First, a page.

The Bliss Group
- 79% of fund managers and operating partners say asset prices will rise by September 2023
- Applying equity relief to portfolio companies is fund managers’ primary capital deployment strategy
- More than 80% of fund managers and operating partners have turned down at least one deal due to ESG concerns
CHICAGO, JUNE 27, 2023 — Faced with challenging financing conditions and rising asset prices, private equity fund managers are focusing on their current portfolio companies to drive organic value creation.
According to BDO’s 2023 Private Capital Survey, four-in-five (79%) fund managers and operating partners surveyed expect assets to trade higher in the next six months. When asked where they plan to direct the most capital during that time, they identified “applying equity relief to portfolio companies” as their number one priority.
This and other findings of the survey, which polled more than 400 U.S. private equity fund managers and operating partners, 200 portfolio company CFOs, and 50 portfolio company board members, describe a private equity ecosystem adjusting to the new economic reality of high interest rates and inflation.
“With continued economic uncertainty following more than a year of rising interest rates and the increased cost of capital, fund managers remain focused on prioritizing their companies hit hardest by the soaring cost of debt and operations,” said Matt Segal, National Partner – PE Assurance. “Funds that strike deals in today’s environment are making sure they have a clear path to creating value that isn’t dependent on rising equity markets.”
Deals in the Current Economy
High valuations and apprehensions about financing remain chief concerns of those surveyed, making new deals a low priority for capital deployment, a trend that has remained primarily steady over the last year. Instead, fund managers are focusing primarily on applying equity relief (17%).
Fund managers and operating partners cite risk exposure uncovered during due diligence as the primary challenge to closing deals in the current environment. This year’s survey also confirmed that deal risk is changing. For example, environmental, social, and governance (ESG) risks can ruin private equity investments. More than 80% of fund managers and operating partners report they have turned down an investment opportunity because of ESG concerns. This finding suggests ESG risk may be a leading indicator for broader business risks.
Portfolio Company CFOs
The majority of portfolio company CFOs are new to navigating the current economic climate. Many are traversing high interest rates and inflation for the first time in their careers. According to the survey, three in five (60%) CFOs surveyed started working in their current roles less than 10 years ago, during or after 2013 — five years after the financial crisis.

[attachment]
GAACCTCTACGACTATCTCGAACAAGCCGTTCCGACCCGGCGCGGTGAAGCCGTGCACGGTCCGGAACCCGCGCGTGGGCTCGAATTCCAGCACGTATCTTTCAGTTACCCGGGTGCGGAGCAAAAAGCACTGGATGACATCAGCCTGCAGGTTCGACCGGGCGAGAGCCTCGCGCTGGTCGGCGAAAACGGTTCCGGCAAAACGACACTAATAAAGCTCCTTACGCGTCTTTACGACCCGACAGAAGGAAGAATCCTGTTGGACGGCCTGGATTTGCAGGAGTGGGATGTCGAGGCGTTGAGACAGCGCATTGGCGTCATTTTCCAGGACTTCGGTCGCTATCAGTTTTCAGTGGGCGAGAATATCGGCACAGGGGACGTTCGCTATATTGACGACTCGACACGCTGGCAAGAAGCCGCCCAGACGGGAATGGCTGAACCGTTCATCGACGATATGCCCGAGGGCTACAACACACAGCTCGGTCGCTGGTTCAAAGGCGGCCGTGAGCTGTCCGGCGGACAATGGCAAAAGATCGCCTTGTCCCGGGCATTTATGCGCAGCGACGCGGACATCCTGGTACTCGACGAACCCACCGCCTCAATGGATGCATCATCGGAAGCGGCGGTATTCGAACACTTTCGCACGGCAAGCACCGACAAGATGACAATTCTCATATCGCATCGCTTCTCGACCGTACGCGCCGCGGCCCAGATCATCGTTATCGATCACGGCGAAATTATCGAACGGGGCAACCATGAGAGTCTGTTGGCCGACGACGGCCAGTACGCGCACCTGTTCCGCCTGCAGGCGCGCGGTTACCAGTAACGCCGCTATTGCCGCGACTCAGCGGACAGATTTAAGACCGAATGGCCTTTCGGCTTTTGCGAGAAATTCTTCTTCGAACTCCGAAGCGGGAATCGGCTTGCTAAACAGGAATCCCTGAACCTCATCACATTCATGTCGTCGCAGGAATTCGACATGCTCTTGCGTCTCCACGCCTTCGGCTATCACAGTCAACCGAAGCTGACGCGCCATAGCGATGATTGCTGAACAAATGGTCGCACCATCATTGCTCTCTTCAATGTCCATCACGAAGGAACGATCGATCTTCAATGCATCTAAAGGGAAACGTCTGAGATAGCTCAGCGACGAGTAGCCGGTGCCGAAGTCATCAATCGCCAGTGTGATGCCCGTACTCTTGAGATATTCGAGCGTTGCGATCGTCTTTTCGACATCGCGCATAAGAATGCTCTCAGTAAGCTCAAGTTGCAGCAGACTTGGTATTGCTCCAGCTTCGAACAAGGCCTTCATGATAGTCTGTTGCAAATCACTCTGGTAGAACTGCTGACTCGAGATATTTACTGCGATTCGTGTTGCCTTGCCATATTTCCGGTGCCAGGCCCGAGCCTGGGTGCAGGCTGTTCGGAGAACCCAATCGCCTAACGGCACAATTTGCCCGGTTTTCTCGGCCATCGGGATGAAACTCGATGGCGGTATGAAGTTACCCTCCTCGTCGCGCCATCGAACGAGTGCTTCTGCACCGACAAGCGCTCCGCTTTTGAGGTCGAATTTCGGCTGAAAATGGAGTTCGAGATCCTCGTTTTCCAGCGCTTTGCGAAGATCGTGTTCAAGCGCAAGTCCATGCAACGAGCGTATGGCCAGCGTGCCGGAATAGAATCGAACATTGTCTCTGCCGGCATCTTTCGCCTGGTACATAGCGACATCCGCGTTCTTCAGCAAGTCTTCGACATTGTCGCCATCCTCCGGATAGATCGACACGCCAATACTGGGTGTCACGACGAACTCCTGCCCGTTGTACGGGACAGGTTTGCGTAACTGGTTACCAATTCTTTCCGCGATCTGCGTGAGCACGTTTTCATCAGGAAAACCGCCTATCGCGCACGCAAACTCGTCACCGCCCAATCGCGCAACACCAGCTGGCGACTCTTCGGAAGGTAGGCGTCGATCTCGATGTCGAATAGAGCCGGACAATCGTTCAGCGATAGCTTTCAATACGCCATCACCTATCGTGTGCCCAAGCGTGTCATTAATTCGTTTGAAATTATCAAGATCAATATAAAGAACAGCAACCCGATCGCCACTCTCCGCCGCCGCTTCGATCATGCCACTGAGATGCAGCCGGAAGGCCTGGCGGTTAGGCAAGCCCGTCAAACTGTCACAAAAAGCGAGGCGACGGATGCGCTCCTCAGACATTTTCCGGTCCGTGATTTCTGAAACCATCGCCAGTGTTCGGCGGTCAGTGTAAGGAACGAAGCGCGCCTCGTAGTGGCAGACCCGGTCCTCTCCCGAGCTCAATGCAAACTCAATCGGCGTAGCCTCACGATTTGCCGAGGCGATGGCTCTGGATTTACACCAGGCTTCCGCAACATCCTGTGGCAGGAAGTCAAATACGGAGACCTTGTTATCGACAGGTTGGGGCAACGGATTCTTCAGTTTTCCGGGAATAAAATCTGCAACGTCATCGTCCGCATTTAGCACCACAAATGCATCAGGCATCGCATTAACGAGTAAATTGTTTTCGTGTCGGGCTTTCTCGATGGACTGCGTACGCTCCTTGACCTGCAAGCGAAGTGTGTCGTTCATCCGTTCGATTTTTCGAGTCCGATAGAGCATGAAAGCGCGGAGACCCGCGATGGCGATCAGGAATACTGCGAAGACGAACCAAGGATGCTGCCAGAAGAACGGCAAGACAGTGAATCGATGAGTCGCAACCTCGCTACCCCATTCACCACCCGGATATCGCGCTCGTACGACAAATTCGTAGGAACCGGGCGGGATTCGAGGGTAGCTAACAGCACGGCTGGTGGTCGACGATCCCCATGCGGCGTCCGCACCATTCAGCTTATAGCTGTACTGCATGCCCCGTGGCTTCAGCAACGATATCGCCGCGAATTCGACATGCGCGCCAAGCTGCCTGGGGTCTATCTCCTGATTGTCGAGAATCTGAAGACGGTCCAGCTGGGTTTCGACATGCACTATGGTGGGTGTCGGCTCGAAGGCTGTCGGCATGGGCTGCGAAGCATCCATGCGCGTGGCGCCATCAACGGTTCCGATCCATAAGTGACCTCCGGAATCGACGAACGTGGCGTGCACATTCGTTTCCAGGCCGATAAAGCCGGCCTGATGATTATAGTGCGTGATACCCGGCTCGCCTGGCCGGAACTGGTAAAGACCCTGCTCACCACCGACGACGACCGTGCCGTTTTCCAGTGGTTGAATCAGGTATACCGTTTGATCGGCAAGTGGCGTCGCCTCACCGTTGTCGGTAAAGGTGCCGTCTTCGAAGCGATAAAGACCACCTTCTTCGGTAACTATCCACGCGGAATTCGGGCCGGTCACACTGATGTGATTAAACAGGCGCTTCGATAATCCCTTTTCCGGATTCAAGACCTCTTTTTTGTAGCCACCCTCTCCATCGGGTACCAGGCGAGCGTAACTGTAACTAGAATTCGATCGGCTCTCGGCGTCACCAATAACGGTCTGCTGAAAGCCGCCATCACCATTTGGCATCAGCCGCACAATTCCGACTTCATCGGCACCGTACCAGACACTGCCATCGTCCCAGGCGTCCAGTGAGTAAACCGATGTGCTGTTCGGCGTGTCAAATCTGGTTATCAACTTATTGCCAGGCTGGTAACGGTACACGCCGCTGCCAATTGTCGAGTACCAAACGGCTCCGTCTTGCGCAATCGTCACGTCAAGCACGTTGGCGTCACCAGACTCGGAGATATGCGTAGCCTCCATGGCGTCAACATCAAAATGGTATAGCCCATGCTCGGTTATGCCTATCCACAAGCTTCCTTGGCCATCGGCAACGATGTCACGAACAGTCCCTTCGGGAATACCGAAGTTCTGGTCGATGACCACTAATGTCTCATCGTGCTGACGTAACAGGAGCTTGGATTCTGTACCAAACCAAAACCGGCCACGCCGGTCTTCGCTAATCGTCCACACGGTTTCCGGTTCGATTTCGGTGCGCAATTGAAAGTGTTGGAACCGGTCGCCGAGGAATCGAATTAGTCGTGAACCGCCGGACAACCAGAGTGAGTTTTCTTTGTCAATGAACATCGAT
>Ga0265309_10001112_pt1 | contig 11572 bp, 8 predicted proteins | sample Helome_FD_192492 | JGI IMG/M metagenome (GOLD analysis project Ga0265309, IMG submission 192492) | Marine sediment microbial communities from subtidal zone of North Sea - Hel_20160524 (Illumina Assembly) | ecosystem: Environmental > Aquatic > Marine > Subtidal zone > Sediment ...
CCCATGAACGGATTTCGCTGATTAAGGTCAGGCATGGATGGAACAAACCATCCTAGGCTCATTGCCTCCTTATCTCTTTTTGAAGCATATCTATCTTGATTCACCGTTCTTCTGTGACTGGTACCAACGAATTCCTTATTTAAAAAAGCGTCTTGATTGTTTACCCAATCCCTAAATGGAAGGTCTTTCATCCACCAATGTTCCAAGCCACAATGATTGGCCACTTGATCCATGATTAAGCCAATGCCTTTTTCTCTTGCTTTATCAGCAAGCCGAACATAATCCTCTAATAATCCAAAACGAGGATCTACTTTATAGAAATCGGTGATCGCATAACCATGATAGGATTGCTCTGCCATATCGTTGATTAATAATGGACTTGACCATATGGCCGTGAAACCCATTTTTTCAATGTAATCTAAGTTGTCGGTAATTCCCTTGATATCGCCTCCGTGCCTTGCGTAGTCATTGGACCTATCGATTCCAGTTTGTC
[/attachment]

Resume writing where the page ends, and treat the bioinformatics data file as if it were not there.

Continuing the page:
Labor shortages are also a pressing issue for portfolio companies. Almost half (47%) of portfolio company CFOs report they are understaffed in critical roles. These findings point to a deeper problem: private equity funds and their portfolio companies struggle to find the advanced financial and leadership skillsets required to execute their value creation plans.
In addition to talent management, top-line growth is a key focus of value creation. More than 47% of fund managers and operating partners and two in five (45%) CFOs and board members say top-line growth is most important to them over the next year. They are also largely aligned in their approaches to achieving that growth — namely, prioritizing revenue.
“Doubling down on value creation over the next several months will be critical for funds and portfolio companies in resilient growth mode,” said Jim Clayton, Management Consulting Principal, Private Equity National Co-Leader, and Private Equity National Advisory Leader. “The margins for success are slim. Decisions made today could mean the difference between effectively executing a transaction that generates returns for limited partners a year from now or pushes a portfolio company closer to default.”
Although financial sponsors remain the top path for exits in 2023, far fewer fund managers — 41% versus 55% in 2022 — view their fellow funds as potential homes for their portfolio companies over the next 12 months. Strategic buyers, which more than half (52%) of funds plan to pursue as an exit for their portfolio companies, dropped to fourth place at 33%. Given the challenging economic conditions, carveouts jumped from last place in 2022 to second place in 2023, rising by 16 percentage points.
To dive deeper into the insights from the BDO 2023 Private Capital Survey, download the full report.
BDO’s 2023 Private Capital Survey polled 405 U.S. private equity fund managers and operating partners, 200 portfolio company CFOs, and 50 board members. The survey was conducted by Censuswide, an independent market research firm, in March 2023.
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